One might imagine a radically redesigned university museum that, instead of balancing the museum’s role in teaching process with its role in teaching with products, went all the way toward process. A museum that has no external deadlines, but which opens exhibits as students created them. No outside contractors, or only ones whose contracts are flexible enough to work on student time.  Where every project moves at the speed of the class working on it, or the student whose project it is. Where student projects are presented, whether or not they are up to the standards one might desire.

Or, perhaps there’s a way to continue that balance or process and product, but to increase transparency in such a way that even when things have to more ahead when students can’t participate, they can see what happened, how, and why. What if the museum’s website included not only product but process? No email, but open exchange on a blog, or project management system, so that the discussions and disagreements and alternatives were there for all to see. Post all of the sketches and alternatives that the designer proposed, the curator’s draft labels, the object lists with the real reasons that objects are included or excluded. Include real budgets. Post the memorandums! Dull, most of it, but educational.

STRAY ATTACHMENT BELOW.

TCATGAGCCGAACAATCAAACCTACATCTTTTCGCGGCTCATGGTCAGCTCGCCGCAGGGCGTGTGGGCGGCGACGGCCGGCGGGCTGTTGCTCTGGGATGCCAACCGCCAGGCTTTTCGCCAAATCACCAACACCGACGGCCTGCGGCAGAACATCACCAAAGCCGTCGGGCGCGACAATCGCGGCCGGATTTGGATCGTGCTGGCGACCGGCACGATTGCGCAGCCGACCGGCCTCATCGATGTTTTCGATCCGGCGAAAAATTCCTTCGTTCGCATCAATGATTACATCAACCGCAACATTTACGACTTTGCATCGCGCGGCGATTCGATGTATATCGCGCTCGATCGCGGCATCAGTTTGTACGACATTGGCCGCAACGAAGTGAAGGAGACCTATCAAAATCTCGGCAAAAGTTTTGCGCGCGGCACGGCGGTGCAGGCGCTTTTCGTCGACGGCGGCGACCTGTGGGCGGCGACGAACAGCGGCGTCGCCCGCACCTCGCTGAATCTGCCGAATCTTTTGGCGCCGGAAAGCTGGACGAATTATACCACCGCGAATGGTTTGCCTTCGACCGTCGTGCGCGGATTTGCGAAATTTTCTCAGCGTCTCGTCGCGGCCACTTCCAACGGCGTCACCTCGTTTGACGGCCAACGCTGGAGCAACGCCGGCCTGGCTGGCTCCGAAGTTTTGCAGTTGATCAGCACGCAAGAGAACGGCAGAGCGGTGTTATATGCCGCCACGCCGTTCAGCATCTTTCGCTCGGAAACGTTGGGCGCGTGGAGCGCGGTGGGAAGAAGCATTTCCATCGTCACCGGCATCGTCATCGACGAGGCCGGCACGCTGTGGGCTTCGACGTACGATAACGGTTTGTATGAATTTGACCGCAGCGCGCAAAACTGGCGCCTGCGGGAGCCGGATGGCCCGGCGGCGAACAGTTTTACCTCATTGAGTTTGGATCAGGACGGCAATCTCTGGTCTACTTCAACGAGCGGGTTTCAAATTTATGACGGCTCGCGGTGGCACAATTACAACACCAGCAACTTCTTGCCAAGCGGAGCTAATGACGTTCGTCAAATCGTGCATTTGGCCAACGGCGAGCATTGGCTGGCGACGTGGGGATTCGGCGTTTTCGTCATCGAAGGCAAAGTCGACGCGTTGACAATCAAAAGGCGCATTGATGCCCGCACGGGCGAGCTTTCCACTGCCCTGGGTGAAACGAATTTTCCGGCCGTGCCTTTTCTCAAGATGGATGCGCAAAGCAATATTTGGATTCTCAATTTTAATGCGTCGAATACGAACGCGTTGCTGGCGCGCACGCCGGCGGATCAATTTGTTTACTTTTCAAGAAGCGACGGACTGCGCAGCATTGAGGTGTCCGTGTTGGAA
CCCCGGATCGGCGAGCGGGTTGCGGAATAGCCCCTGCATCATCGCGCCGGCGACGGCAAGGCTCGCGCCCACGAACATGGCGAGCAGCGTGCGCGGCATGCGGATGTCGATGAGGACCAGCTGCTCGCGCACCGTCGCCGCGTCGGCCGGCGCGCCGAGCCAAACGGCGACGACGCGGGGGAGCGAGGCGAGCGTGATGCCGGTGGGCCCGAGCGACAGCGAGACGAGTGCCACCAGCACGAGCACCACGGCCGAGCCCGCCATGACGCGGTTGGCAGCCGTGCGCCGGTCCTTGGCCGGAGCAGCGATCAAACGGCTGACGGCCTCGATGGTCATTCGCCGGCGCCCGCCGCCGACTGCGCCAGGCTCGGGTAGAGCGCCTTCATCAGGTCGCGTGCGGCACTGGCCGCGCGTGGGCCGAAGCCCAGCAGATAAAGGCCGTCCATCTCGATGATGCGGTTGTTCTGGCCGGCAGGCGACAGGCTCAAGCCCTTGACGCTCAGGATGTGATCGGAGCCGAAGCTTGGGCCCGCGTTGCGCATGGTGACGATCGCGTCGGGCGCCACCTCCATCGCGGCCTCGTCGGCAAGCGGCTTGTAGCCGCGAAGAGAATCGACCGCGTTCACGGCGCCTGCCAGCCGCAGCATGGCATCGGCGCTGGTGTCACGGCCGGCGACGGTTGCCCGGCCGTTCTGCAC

Radical transparency has its appeal as a real-world education; with my professor’s hat on, it’s quite exciting. What great case study material! Switching to my director’s hat, it’s scary, though. Museum work isn’t quite sausage-making, but complete openness – well, it opens us up. None of us want to be on stage all the time, or worry about documenting and defending our decisions to a large audience.

The balance between process and product, between the staff work needed to keep the museum humming along, and exhibits opening on schedule, on the one hand, and working to a student schedule and learning needs, on the other, is a challenge for every university museum. It’s also, I think, a source of strength. Considering both process and product as learning opportunities gives us an opportunity to think about the many dimensions of our work, and not to take any part of it for granted.



  1. martha morris

    Great and thoughtful posting! I encourage you to experiment with the idea of students being a more engaged and aware of what is happening…good and bad! They might add some great new ideas to both product and process.

  2. Congratulations on your provocative post! The issues that you pose about involving students in the exhibition development process are, of course, issues that all museums face in one way or another as they grapple with how to involve their communities in their museums. How flexible can one be? How much authority to cede? How to do so and still maintain the integrity of the museum as a museum? I wonder if the radically redesigned university museum as you describe it could be a laboratory for us all? Or at least for all of us thinking about how to restructure museums for the future?